Here's a different liquor store view. As you probably saw in all the exterior views of the liquor store, this one had a side window, letting us see where the front register was there to the left.
Let's go see what's around back...
Side of the liquor store.
Closeup of the river rock wall that was typical for these Albertsons stores built from the 70's until the mid-80's, more so the Skaggs and Trapezoid model stores. It's different.
Behind the liquor store is this little shady area with a few trees. This would have made for a nice spot for the employees to use for their breaks if they had put a picnic table here.
The back of the store bumps right up to an apartment complex, so Albertsons had to put the loading docks on the left side of the store, which we'll be looking at shortly.
The back door of the liquor store there on the left, and an emergency exit from the main store straight ahead.
Random smashed TV that found its way back here. I guess dumping and vandalism is to be expected at a place that's been sitting empty for three years, although the left side of the store is where most of the dumping and vandalism seems to have occurred here, other than this.
Now for an interesting perspective:
If you happened to notice in the picture that showed the back door of the liquor store, there was a window in it. This is the view through that window. Kind of interesting seeing the liquor store from the back for a change. The stockroom and glass door coolers would have been in the foreground when this was still open.
Now time to head around to the left side of the store to see what's going on over there:
Like I said before, the loading docks were placed over on this side of the store due to the space restraints of this lot.
Garbage strewn about in the parking lot on the left side of the store.
Overgrown ramp leading up to an emergency exit door.
It had rained earlier in the day, and all the water had collected down at the bottom of the receiving ramp.
Over to the left of the loading docks are the utility and electrical rooms, with some other electrical equipment hidden behind that wall. If that wall looks funny to you, that was because I edited out some vulgar graffiti that was spray painted on just about every square inch of it.
A Kmart cart that wandered over from the Kmart across the street. Since it looks like all the vandalism has been happening over in this part of the building, I wonder if Albertsons has been having to deal with people trying to steal the copper from these utility rooms, or if it's mainly just kids goofing off.
Working our way back up front.
The empty front parking lot. Occasionally, someone cuts through here from one of the side streets as a shortcut into the CVS, which has an entrance connected to Albertsons' lot.
The old Albertsons road sign along Route 1 is there off to the right, but I also had to get a view of that classic A-frame Howard Johnson's Motor Lodge across the street in with the sign. That motel still operates under the Howard Johnson name, although the company is nothing compared to what it was back in it's glory days in the 60's and 70's.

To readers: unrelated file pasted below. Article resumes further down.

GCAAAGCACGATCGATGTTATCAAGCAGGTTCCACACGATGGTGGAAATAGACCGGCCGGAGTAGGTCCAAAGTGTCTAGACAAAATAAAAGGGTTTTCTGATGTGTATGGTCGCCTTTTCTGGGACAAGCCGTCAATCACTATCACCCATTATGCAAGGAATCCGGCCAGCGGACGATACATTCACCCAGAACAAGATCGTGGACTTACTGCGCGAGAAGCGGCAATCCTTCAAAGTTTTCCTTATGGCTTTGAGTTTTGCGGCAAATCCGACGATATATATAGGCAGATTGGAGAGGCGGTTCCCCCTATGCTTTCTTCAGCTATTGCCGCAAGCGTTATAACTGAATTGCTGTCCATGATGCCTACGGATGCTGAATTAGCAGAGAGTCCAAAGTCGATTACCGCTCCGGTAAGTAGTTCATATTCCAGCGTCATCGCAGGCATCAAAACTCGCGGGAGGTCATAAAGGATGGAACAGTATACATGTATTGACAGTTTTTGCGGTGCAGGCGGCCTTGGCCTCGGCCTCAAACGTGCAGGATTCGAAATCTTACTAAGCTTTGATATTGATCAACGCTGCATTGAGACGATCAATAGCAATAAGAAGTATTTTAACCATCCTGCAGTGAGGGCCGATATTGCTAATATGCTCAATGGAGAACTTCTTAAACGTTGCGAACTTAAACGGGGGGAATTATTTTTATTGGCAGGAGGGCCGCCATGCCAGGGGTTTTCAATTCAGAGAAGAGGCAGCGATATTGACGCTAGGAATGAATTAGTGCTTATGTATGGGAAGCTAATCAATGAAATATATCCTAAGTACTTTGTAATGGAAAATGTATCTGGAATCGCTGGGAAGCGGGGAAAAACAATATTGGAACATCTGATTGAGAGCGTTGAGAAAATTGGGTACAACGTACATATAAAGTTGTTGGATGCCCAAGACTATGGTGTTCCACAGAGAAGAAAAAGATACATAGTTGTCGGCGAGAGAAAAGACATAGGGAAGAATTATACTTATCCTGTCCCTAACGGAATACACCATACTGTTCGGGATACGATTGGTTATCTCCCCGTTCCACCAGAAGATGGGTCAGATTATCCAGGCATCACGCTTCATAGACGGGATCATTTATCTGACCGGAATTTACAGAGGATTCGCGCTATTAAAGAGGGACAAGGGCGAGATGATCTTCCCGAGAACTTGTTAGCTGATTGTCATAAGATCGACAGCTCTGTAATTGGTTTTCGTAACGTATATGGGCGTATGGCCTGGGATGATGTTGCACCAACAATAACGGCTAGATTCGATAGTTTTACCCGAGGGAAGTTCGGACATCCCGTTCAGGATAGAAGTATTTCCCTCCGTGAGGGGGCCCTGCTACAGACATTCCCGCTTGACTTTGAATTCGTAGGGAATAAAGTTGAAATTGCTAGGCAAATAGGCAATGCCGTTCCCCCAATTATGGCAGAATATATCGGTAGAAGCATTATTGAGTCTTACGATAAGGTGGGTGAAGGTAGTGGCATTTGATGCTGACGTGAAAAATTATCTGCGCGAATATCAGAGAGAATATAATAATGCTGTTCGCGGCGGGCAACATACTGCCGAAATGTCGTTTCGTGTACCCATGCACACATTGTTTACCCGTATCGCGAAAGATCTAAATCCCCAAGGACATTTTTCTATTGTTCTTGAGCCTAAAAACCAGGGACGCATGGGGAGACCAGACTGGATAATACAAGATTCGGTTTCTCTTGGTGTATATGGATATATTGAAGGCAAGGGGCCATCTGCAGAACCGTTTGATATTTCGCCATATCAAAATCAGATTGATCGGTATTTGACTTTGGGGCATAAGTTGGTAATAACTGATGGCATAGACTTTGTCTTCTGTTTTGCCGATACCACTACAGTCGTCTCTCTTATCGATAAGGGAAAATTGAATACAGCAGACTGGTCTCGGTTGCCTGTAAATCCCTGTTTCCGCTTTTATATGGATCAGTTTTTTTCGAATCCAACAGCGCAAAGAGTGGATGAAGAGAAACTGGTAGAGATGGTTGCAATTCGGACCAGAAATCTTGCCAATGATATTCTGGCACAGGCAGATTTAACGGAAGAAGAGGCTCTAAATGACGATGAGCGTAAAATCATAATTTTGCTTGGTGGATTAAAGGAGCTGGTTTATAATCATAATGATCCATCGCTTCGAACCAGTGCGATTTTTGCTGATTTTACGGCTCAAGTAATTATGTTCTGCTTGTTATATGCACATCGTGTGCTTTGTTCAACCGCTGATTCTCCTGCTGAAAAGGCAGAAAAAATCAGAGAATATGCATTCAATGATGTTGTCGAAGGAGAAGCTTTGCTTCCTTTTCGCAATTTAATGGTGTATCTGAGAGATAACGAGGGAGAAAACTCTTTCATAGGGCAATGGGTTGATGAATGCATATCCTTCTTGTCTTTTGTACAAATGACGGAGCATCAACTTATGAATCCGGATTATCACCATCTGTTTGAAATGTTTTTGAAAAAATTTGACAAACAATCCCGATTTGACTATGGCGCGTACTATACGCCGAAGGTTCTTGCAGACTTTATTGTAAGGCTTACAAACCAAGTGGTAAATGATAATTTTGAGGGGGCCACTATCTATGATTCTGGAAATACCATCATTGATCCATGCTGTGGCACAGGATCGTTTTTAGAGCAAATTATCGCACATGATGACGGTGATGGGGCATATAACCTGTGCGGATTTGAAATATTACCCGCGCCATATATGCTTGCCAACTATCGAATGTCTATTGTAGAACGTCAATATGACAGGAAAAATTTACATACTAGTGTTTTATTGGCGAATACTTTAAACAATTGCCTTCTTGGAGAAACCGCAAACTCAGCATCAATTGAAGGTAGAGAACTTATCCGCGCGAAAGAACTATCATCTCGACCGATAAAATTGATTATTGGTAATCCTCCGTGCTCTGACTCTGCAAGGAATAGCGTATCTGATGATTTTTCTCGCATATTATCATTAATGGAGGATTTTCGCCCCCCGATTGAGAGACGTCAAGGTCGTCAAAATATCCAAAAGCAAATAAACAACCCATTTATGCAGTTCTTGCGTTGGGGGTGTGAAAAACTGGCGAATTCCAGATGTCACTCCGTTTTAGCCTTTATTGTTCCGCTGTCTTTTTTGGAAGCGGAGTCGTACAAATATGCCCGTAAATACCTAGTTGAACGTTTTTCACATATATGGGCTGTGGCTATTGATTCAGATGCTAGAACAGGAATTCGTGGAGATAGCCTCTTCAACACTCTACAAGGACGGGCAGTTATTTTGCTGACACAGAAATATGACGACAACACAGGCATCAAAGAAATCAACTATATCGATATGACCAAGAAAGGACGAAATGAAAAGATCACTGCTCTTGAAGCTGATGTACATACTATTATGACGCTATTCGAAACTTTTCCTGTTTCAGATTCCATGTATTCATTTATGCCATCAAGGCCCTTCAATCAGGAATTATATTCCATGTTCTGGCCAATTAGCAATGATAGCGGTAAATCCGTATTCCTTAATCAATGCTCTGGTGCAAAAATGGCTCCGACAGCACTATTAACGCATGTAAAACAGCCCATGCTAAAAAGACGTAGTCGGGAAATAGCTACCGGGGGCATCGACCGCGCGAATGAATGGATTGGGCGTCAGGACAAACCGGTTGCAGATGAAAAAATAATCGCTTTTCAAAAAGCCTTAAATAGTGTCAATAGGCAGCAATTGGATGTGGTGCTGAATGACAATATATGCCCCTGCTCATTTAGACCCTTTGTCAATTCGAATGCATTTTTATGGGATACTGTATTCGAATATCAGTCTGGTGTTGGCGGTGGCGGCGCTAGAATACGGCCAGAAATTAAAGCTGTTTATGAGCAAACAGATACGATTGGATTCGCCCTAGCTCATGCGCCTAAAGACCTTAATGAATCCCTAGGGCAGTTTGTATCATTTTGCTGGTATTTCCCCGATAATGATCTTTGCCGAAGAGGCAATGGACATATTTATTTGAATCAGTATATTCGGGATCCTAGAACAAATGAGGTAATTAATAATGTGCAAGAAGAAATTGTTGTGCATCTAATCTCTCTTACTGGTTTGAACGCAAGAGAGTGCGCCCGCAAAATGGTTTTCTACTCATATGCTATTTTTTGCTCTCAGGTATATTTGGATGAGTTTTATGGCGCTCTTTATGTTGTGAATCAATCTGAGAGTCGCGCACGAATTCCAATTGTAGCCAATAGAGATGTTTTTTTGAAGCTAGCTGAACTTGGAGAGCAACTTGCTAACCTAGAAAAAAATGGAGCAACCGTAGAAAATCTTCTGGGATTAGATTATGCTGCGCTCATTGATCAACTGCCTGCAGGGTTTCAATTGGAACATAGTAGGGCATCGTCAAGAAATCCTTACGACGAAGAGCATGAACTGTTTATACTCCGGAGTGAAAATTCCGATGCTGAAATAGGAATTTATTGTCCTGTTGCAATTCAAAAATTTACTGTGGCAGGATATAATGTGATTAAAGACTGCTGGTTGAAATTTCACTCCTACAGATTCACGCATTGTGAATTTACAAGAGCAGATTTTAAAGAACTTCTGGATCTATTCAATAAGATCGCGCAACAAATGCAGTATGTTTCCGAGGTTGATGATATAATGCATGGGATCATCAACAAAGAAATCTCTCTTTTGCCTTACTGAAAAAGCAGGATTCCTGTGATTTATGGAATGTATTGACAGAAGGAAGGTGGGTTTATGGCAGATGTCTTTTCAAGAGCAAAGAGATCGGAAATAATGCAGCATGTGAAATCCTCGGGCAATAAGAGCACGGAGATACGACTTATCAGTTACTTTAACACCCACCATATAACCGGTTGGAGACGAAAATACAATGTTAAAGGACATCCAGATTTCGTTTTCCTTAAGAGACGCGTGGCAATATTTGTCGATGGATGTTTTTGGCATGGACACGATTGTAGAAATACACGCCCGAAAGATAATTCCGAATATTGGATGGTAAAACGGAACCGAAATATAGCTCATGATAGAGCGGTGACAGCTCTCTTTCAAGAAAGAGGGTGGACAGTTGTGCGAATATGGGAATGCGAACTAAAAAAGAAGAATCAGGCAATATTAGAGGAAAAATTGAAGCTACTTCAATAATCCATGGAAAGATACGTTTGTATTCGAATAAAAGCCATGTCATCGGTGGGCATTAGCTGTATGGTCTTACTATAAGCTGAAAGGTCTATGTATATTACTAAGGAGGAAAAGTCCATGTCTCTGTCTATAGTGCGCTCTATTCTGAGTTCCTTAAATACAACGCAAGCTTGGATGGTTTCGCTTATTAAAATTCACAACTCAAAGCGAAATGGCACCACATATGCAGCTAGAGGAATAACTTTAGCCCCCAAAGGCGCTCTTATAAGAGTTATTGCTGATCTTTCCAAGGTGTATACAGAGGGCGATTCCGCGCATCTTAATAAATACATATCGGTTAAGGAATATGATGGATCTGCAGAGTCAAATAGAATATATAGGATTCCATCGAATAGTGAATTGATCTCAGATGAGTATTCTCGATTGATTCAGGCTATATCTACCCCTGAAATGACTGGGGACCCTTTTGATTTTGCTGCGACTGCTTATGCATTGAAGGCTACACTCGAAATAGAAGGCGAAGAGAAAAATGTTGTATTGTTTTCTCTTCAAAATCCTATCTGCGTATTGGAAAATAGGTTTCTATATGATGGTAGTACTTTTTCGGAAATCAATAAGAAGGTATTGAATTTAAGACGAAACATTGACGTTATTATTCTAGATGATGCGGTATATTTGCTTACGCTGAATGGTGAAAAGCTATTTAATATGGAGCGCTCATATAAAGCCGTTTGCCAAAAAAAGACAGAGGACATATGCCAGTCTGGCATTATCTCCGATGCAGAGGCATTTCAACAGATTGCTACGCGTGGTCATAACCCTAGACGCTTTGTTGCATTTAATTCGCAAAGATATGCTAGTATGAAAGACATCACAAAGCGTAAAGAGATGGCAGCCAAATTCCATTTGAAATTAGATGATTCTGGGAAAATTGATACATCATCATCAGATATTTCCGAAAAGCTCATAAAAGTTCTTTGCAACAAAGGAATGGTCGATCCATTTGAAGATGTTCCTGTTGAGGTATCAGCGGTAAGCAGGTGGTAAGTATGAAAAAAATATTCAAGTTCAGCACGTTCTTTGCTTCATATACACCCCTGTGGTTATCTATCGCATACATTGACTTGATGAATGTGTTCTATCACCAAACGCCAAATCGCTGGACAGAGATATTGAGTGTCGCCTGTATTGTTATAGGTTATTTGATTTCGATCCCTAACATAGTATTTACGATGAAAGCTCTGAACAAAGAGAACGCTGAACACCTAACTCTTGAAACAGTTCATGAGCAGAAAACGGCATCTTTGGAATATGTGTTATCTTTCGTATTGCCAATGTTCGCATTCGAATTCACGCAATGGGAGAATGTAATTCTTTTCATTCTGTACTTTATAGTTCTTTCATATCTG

And just the road sign in this picture.
This pathetically small road signs is next to the side entrance of the store over on 17th Street. You can barely even see this sign when driving by on 17th Street.
And now for some Bird's Eye aerial images courtesy of Bing Maps:
Front - When Albertsons was still open
Right Side - Home of the Liquor store
Back - Since the back of the store bumps up to the property line, there isn't anything on this side of the building except trees.
Left Side - Home of the loading docks
Historic Aerials, courtesy of Google Earth:
Former Albertsons #4357 - 2014 - Here you can see the rather odd placement of the store and the strange, somewhat tiny parking lot. Since the front lot would have been too small, additional parking was added to the left and right sides of the building. The building in the top left of the aerial is a Sonic, and the building in the bottom middle is the CVS (which was formerly an Eckerd).
Albertsons #4357 - 2005 - Light crowd. The Sonic up at the top has yet to be built, and their future site is currently occupied by a Wachovia bank, which would close in the late 2000's and be torn down for the Sonic in 2010.
Albertsons #4357 - 1999
Albertsons #4357 - 1994 - Seems as if this place was able to draw a decent crowd back in the 90's. Also note, the Eckerd/CVS has yet to be built out front. Before that was built, the site was home to the Landmark Motor Lodge, which you can see at the bottom of the aerial. The Landmark looks like it was once a popular stop along Route 1 back in the days before I-95 became the popular through route along Florida's East Coast. You can see some pictures of the Landmark Motor Lodge here and here from what looks like the 60's or 70's. I included those pictures not just because they're neat, but because you can also see in the background what the Albertsons site looked like before the store was built. By looking in the left background of the photo in the first link, it looks as if the Albertsons was built on the site of an old mobile home/Airstream/camper park. You can see a few rooflines if you look closely.
Heading back to the present for a few last looks at the Vero Beach Albertsons in its current state...
Still a pretty clear labelscar present on the front.
A closer look at the Albertsons labelscar.
Thanks everyone for shopping your Vero Beach "bertsons" (I don't know what happened to the "Al" here), and thanks for staying all the way to the end of this rather long, photo crazy post. When a place is interesting and I really get into it, I can accidentally take an entire camera roll of just one building trying to capture every angle of the place. I guess it's better to have too many photos, then to realize once you got home that you didn't take enough.
Anyway, until the next time,
The Albertsons Florida Blogger